“But just as it would be wrong to dismiss this growing trend, so it would be wrong to merely sit back and accept it because it’s too hard, too controversial, or for fear of causing offence.”

Rishi Sunak during his speech welfare reform.
Pic: PA
Image:
Rishi Sunak during his speech on welfare reform. Pic: PA

The prime minister said he knew critics would accuse him of “lacking compassion”, but he insisted “the exact opposite is true”, adding: “There is nothing compassionate about leaving a generation of young people to sit in the dark before a flickering screen, watching as their dreams slip further from reach every passing day.

“And there is nothing fair about expecting taxpayers to support those who could work but choose not to.

“It doesn’t have to be like this. We can change. We must change.”

But Labour said the “root cause of economic activity” was down to the Tories’ failure on the health service, with record NHS waiting lists hitting people’s ability to get back in the workplace.

Acting shadow work and pensions secretary Alison McGovern said: “After 14 years of Tory misery, Rishi Sunak has set out his failed government’s appalling record for Britain: a record number of people locked out of work due to long-term sickness and an unsustainable spiralling benefits bill.

“Rather than a proper plan to get Britain working, all we heard today were sweeping questions and reheated proposals without any concrete answers.”

Liberal Democrat leader Sir Ed Davey called it “a desperate speech from a prime minister mired in sleaze and scandal”, adding: “Rishi Sunak is attempting to blame the British people for his own government’s failures on the economy and the NHS and it simply won’t wash.”

Meanwhile, disability charity Scope said the measures were a “full-on assault on disabled people”, adding they were “dangerous and risk leaving disabled people destitute”.

James Taylor, director of strategy at the charity, said calls were already “pouring in” to their helpline with people concerned about the impact on them, adding: “Sanctions and ending claims will only heap more misery on people at the sharp end of our cost of living crisis.”

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Schoolboy ‘tried to beat sleeping students to death with a hammer’, court told

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Schoolboy 'tried to beat sleeping students to death with a hammer', court told

A public schoolboy was “on a mission” to protect himself from a “zombie apocalypse” when he tried to kill two sleeping students by attacking them with a claw hammer, a court has been told.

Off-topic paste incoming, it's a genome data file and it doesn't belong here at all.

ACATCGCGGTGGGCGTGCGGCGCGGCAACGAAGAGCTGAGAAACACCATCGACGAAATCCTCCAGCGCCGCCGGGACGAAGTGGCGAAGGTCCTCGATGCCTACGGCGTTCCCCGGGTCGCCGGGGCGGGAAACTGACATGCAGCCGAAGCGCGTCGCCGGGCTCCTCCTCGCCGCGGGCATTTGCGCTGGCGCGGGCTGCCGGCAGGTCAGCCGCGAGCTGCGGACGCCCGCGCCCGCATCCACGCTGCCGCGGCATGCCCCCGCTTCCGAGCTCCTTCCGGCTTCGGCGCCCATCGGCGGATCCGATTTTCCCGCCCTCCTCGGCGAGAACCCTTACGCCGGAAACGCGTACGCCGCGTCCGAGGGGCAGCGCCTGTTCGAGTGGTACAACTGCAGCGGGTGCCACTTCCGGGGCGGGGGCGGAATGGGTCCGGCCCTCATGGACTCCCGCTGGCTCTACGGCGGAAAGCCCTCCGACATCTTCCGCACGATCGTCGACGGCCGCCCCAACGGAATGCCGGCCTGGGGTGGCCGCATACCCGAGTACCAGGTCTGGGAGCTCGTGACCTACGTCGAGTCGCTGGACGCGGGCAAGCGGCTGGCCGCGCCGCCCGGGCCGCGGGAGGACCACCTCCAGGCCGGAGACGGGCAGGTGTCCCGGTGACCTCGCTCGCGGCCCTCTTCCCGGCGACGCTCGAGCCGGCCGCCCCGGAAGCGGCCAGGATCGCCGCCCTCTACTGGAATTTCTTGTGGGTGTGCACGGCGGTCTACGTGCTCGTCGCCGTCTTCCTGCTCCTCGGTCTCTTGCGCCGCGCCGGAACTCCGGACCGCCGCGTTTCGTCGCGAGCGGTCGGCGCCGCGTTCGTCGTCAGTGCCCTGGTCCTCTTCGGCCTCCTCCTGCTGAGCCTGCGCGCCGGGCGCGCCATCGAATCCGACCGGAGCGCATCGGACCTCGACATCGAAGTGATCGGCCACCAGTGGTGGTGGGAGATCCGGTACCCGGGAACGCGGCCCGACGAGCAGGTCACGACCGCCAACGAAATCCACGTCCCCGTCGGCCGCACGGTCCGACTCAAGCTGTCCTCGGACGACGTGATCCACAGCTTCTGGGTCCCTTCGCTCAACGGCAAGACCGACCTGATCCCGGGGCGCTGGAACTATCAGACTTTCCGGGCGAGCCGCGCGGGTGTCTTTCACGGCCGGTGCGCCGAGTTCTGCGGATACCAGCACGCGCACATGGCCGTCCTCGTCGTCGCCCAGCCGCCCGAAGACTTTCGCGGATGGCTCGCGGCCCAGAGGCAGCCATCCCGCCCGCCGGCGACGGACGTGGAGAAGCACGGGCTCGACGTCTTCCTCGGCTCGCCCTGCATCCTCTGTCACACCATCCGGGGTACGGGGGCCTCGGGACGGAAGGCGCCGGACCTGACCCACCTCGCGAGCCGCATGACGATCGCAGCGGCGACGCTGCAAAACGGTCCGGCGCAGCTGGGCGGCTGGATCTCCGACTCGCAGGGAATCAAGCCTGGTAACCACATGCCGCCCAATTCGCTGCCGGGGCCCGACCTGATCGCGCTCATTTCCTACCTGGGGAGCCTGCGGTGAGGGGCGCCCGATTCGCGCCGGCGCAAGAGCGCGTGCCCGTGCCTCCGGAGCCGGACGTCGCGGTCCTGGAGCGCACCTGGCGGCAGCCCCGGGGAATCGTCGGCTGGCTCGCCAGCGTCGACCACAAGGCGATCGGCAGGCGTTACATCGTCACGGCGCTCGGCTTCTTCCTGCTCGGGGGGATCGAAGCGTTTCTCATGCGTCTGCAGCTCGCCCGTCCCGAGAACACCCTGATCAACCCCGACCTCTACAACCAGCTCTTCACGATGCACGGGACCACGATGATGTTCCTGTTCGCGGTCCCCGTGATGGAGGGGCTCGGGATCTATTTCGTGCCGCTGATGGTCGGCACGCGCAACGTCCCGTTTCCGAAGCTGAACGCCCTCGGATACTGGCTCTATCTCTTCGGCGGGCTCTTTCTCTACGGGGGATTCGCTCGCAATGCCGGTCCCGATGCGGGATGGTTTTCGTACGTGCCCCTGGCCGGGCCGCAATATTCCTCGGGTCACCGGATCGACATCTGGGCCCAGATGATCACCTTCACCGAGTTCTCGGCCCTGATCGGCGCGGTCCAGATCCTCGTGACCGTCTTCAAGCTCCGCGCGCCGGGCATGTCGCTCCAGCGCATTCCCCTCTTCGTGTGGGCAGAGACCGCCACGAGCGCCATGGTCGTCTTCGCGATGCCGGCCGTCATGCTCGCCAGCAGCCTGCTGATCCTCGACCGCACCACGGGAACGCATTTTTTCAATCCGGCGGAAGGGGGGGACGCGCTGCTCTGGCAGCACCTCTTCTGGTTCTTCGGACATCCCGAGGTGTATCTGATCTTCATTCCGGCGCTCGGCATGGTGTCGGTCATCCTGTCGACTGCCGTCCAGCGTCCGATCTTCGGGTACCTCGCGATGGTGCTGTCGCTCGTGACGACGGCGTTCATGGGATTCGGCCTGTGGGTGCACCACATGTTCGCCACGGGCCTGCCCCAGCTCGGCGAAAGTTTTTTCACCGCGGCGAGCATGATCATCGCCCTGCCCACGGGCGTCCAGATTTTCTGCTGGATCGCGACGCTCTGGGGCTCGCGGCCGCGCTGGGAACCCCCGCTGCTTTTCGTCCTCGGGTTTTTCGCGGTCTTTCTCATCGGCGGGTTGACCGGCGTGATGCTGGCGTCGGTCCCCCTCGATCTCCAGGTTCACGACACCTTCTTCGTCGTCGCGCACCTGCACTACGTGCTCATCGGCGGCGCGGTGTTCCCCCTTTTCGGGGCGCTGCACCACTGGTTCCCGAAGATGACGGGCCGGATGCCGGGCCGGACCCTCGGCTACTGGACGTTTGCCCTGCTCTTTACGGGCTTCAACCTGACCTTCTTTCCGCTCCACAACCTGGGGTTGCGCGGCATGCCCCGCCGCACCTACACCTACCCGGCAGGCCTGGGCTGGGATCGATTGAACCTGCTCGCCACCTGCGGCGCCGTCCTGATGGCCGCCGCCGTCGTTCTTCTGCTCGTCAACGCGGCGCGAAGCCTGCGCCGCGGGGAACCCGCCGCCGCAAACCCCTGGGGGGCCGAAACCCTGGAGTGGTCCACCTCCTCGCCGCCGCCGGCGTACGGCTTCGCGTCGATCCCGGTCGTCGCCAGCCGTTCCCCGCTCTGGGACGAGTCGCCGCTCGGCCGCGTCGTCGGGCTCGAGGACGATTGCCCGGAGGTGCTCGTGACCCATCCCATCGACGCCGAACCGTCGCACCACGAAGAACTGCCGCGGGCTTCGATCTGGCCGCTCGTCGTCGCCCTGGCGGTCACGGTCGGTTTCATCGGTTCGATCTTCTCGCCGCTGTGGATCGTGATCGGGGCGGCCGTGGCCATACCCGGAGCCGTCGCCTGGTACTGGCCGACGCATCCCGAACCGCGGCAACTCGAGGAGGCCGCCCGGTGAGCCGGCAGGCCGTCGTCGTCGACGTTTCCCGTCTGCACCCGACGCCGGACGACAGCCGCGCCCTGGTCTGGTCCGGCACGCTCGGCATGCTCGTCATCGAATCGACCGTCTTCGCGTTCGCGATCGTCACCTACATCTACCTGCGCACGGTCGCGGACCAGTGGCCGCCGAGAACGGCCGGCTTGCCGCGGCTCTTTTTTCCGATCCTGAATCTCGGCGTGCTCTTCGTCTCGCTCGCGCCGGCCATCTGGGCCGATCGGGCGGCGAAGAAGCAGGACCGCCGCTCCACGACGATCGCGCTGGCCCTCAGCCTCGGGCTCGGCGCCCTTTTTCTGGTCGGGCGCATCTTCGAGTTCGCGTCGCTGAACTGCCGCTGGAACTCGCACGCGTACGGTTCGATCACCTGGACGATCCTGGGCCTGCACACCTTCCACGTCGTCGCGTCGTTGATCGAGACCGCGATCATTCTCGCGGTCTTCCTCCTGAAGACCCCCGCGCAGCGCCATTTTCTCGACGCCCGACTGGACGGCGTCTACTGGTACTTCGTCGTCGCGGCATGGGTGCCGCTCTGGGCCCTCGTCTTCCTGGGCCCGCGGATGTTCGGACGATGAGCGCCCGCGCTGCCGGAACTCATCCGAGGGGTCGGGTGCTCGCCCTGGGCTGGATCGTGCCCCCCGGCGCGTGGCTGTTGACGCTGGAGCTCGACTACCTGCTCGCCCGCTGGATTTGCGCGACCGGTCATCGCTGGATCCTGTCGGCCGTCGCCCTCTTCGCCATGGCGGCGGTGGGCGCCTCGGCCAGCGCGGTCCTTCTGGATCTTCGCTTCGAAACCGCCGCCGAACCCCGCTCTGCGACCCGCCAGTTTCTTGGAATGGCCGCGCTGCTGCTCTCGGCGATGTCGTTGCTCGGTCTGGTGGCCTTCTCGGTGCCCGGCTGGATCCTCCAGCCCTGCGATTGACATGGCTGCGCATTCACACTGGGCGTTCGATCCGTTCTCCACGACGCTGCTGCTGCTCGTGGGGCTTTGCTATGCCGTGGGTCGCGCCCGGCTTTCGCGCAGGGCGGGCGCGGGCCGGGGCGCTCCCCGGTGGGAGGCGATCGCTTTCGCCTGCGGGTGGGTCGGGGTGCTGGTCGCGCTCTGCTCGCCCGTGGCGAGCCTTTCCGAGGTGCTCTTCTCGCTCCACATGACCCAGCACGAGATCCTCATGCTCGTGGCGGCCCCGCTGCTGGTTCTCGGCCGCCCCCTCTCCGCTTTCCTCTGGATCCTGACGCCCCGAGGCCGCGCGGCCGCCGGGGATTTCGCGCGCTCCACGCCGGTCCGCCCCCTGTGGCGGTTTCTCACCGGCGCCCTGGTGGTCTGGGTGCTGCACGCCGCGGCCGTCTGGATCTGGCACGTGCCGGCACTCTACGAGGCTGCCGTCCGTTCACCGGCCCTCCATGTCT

The 17-year-old, who cannot be named for legal reasons, is also accused of repeatedly striking a teacher in the skull with a hammer after attacking the boys at Blundell’s School in Tiverton, Devon.

The teenager was 16 when the attacks took place and claims he was sleepwalking at the time.

The schoolboy was wearing just his boxer shorts and had armed himself with four claw hammers and waited for the boys to fall asleep before allegedly attacking them, Exeter Crown Court heard.

James Dawes KC, prosecuting, said the two boys were in cabin-style beds in one of the mixed school’s boarding houses when the defendant climbed up and hit them with at least one hammer shortly before 1am on 9 June last year.

“The defendant was awake, and he decided to put into action a plan that he had been fermenting in his head for some time,” Mr Dawes said.

“And that plan was to kill the two boys, and he decided to do it whilst they slept in their own beds, and he decided to do it with a hammer.

‘He smashed a hammer into their heads as they slept’

Mr Dawes added: “The defendant was in possession of four claw hammers – a heavy hammer with a flat striking side and two-pronged claw at the back.

“He had four of them and he selected more than one hammer and he quietly climbed up into the top of the first cabin bed.

“The boys are asleep, and they had both had their heads on pillows, and then he smashed a hammer or hammers into their heads as they slept, multiple times.

“He also hit arms and backs. He didn’t just use the flat end of the hammer – he used the claw end as well to strike these boys.

“These blows smashed their skulls.”

Henry Roffe-Silvester, a teacher who was asleep in his own quarters, was awoken by noises coming from the boarding house and went to investigate, the court heard.

When he entered the bedroom where the attack had happened, he saw a silhouetted figure standing in the room who turned towards him and repeatedly struck him over the head with a hammer.

Another student heard Mr Roffe-Silvester’s shouts and swearing as he fled the bedroom and dialled 999 – believing there was an intruder.

“Mr Roffe-Silvester retreated down the corridor, with the defendant attacking him again and again with the hammer around his face and head,” Mr Dawes said.

“He was shouting at the defendant to stop. In total there were six impacts to his head.